ngin - Norfolk Genetic Information Network

3 December 2001


EU: December 3, 2001 (Reuters)

BRUSSELS - Environment group Greenpeace said last week the separation of genetically modified (GM) soybeans from traditional varieties would not be hugely expensive and that costs were falling.

Earlier this week Jerry Slocum, president of the North Mississippi Grain Company, told a food conference in Brussels that a strict identity preservation (IP) production, distribution and delivery system "could easily double the price" of soybeans.

But Greenpeace said premiums were falling as demand for non-GM products rose.

"The reality of companies with practical experience of purchasing food or feed ingredients is that, after an initial cost of implementing an IP system, the follow-on costs become negligible," Lindsay Keenan of Greenpeace International said in a statement.

"Whilst premiums of 3-15 percent are being paid in many current circumstances, the trend is clearly towards a lowering of those costs as market forces - the strong demand for non-GM - continues to take effect."

Slocum said that given the way grain was harvested and transported to ports for export, only complete segregation from seed planting to the end-market could guarantee there was no mix between GM crops and traditional varieties.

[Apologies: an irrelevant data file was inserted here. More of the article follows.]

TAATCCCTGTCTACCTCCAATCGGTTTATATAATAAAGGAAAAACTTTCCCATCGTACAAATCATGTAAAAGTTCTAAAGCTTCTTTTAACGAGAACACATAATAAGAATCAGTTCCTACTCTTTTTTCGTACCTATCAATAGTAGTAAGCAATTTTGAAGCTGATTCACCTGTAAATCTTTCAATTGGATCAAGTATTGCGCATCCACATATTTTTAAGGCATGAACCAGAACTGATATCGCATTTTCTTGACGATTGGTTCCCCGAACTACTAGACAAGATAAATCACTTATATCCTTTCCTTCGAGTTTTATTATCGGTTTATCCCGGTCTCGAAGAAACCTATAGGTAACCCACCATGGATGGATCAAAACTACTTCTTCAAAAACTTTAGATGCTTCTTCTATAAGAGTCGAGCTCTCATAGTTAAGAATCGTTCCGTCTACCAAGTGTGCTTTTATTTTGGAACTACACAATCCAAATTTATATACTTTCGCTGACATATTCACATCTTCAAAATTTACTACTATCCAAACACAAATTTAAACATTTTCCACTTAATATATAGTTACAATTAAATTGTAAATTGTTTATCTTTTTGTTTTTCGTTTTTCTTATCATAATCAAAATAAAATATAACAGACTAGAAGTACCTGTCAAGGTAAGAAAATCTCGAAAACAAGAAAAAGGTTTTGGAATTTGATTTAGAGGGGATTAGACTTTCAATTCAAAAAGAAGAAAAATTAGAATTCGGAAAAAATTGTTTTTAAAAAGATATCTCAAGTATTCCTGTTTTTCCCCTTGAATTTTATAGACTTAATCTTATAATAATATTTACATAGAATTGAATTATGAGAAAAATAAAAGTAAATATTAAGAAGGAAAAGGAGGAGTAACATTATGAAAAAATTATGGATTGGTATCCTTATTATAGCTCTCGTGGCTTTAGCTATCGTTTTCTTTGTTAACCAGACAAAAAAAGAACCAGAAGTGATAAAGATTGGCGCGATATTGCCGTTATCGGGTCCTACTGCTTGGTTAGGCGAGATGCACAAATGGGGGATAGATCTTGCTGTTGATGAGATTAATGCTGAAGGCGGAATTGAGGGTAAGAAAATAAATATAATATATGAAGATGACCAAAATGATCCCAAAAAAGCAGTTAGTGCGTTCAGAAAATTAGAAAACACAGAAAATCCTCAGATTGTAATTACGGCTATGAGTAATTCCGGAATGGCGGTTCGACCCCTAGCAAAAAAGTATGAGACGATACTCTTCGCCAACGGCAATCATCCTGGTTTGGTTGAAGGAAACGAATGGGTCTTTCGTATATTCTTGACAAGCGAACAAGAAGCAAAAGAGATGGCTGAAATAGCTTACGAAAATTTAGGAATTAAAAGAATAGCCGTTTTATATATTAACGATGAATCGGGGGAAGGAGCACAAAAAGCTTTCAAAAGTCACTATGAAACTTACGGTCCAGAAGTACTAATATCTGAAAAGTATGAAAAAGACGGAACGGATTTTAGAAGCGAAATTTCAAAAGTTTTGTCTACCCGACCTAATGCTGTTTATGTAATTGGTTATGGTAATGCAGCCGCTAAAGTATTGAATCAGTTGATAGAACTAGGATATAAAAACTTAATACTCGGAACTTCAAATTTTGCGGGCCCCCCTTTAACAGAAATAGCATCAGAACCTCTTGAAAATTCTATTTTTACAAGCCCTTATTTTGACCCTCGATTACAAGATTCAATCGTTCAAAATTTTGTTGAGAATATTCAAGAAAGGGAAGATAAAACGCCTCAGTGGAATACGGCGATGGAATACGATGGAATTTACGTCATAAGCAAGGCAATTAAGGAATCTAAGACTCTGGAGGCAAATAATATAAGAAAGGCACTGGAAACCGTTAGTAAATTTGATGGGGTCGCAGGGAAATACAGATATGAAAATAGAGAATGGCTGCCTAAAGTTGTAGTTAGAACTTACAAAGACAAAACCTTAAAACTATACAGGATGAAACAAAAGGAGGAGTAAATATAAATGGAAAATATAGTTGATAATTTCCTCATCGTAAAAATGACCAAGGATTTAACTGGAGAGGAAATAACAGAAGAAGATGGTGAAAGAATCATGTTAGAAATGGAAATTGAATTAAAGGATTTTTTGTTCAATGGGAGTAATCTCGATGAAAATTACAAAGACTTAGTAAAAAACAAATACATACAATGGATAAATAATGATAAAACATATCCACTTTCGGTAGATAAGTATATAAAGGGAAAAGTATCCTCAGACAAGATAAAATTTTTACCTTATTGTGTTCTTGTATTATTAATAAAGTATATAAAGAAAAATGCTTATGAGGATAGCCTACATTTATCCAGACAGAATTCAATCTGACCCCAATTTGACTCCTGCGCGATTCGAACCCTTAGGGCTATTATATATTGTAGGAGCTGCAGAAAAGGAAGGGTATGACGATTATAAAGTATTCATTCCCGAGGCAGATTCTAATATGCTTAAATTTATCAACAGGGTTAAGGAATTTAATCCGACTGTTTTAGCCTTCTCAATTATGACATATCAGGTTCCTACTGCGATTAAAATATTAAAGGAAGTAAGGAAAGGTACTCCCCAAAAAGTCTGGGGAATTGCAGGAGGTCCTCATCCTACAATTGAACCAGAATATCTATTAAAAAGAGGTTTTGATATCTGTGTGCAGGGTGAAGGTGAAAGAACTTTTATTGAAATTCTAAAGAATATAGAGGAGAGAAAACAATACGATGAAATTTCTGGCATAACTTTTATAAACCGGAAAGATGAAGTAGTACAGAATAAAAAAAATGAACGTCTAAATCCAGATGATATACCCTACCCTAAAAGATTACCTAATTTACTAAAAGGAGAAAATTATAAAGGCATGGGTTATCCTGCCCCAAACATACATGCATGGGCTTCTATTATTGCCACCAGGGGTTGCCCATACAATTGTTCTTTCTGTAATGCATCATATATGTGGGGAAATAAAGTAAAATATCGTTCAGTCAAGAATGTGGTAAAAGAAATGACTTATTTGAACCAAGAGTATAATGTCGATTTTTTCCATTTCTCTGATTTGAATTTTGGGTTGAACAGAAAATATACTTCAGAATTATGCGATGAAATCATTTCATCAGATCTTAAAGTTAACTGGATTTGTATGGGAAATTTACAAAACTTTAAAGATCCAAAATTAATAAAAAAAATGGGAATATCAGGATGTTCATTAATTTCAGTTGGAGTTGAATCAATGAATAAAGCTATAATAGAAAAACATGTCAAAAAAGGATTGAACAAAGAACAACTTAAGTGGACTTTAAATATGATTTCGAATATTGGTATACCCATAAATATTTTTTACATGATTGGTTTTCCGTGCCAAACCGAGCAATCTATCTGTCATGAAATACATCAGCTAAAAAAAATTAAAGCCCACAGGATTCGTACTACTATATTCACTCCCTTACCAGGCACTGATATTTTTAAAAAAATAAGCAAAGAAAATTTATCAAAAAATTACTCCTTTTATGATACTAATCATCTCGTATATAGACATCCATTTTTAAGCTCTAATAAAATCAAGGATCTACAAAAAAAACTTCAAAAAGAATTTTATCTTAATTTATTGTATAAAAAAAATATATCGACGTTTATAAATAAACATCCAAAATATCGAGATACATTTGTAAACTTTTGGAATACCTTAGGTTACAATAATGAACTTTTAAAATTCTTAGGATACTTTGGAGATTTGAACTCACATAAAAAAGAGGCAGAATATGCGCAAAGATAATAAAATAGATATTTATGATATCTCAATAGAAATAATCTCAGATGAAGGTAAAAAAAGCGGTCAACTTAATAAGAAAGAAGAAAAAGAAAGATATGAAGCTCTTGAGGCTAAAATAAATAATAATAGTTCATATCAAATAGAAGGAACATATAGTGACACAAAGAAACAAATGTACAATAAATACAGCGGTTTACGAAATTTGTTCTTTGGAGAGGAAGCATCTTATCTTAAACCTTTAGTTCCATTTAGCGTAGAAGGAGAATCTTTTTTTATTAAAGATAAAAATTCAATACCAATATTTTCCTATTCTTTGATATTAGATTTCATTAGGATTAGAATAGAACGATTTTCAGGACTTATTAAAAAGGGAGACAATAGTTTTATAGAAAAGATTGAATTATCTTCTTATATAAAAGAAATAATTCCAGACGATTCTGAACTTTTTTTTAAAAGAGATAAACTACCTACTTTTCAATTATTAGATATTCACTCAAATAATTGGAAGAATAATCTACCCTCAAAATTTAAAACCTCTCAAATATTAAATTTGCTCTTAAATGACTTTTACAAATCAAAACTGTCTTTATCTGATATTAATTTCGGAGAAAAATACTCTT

"It requires dedicated systems and tight controls. It takes more time and more money," he told the Agra Europe conference.

But Keenan said such systems were already up and running in the United States.

"The U.S. farming and export sustem can already meet and is increasingly meeting non-GM demand by implementing Identity Preservation systems for food and feed ingredients," he said.

U.S. farmer and industry groups fear new EU proposals on traceability and labelling for food derived from GM crops will be unworkable and could force the creation of two separate production chains.

The European Commission has devised the traceability system as part of its new so-called farm-to-fork approach to food safety and to appease member states' concerns over GM food, which has led to no new varieties being approved in the EU for three years.



Costs of not segregating just get worse

"Canadian National is getting fewer orders for trains to haul corn from Midwest farms to ports on the Gulf of Mexico because Japan and other Asian countries have slashed U.S.corn imports by as much as 45 percent. Mostly, the importers are worried that U.S. supplies contain banned genetically altered varieties." - Dr. Darryl E. Ray, Director of University of Tennessee's Agricultural Policy Center

"...the U.S. grain industry will never stay competitive in foreign markets if it doesn't respond to customer demands by providing identity preserved, non-GMO corn if that's what the customer wants." - Dan McGuire, program director of the American Corn Growers Association: Farmer Choice - Customer First educational program

According to USDA's Foreign Ag Service Weekly Export Sales report, U.S. corn exports as of the week ending Nov. 15, 2001, compared to one year ago, are 10 percent less to Japan, 13 percent less to Taiwan and 18 percent less to the category 'other Asia and Oceania'.

"The only truly safe seed selection will be seed corn free of any genetic modification" - A.E. Staley Manufacturing Co. in a letter to 1,200 of its corn suppliers

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